Rethinking primate facial expression: a predictive framework

Bridget M. Waller, Jamie Whitehouse, Jérôme Micheletta

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Primate facial expression has long been studied within a framework of emotion that has heavily influenced both theoretical approaches and scientific methods. For example, our understanding of the adaptive function and cognition of facial expression is tied to the assumption that facial expression is accompanied by an emotional internal state, which is decipherable by others. Here, we challenge this view and propose that facial expression should also be conceptualised as an indicator of future behaviour as opposed to current emotional state alone. We also advocate the use of standardised, objective methodology (FACS) to avoid making assumptions about the underlying emotional state of animals producing facial expressions. We argue that broadening our approach to facial expression in this way will open new avenues to explore the underlying neurobiology, cognition and evolution of facial communication in both human and non-human primates.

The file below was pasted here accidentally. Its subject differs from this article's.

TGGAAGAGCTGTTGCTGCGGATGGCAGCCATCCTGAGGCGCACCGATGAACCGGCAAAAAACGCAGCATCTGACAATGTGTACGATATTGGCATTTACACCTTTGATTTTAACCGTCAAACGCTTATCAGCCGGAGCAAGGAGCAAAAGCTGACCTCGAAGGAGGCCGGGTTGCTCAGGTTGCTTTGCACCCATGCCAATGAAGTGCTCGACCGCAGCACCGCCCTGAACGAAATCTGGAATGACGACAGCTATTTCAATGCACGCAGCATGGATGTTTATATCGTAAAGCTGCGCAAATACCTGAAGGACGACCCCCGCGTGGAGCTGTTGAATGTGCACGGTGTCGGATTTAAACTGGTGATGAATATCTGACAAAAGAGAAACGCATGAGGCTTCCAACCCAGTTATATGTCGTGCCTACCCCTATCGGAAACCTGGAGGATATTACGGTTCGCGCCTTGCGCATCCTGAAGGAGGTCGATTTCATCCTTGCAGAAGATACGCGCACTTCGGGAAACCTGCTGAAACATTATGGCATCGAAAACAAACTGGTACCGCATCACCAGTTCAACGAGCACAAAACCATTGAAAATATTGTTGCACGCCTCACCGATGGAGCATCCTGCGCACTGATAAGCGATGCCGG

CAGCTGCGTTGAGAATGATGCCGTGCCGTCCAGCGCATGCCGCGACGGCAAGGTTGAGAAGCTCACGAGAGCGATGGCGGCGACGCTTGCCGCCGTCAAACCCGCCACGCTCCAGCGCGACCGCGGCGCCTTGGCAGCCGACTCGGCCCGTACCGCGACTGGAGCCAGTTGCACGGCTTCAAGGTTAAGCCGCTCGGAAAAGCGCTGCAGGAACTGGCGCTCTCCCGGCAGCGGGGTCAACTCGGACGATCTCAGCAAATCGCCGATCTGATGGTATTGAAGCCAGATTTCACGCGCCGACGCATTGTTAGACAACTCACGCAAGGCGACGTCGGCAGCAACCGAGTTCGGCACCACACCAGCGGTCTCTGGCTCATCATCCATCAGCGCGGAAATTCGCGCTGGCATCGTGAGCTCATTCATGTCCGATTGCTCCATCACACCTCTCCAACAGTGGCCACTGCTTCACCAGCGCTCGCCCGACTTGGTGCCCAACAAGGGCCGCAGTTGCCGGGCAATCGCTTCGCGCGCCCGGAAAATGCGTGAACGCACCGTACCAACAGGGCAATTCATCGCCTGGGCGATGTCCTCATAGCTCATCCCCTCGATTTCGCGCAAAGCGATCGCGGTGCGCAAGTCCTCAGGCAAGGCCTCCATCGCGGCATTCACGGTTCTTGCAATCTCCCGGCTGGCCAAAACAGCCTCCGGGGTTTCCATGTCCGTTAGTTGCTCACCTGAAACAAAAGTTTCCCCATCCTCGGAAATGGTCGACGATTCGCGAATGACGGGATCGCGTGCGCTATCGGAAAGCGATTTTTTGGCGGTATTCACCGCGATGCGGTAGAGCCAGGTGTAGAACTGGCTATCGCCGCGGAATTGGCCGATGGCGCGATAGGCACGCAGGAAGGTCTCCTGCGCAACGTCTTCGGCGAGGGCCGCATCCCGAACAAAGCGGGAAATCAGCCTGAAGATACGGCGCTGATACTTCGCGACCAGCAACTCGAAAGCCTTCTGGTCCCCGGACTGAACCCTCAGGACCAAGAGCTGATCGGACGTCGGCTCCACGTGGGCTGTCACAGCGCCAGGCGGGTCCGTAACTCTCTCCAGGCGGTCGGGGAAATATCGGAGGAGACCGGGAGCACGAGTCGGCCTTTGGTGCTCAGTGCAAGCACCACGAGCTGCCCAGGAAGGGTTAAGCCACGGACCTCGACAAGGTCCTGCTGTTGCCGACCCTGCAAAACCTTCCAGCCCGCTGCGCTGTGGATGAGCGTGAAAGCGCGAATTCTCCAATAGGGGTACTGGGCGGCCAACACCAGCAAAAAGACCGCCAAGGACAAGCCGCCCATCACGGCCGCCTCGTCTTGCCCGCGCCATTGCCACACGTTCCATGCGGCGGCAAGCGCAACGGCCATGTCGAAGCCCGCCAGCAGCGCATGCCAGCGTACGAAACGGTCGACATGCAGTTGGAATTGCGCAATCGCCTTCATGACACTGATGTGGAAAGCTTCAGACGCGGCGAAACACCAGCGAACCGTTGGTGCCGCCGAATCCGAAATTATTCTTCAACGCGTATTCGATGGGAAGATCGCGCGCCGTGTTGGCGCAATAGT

Original languageEnglish
Pages (from-to)13-21
JournalNeuroscience and Biobehavioral Reviews
Early online date13 Sept 2016
Publication statusPublished - 1 Nov 2017


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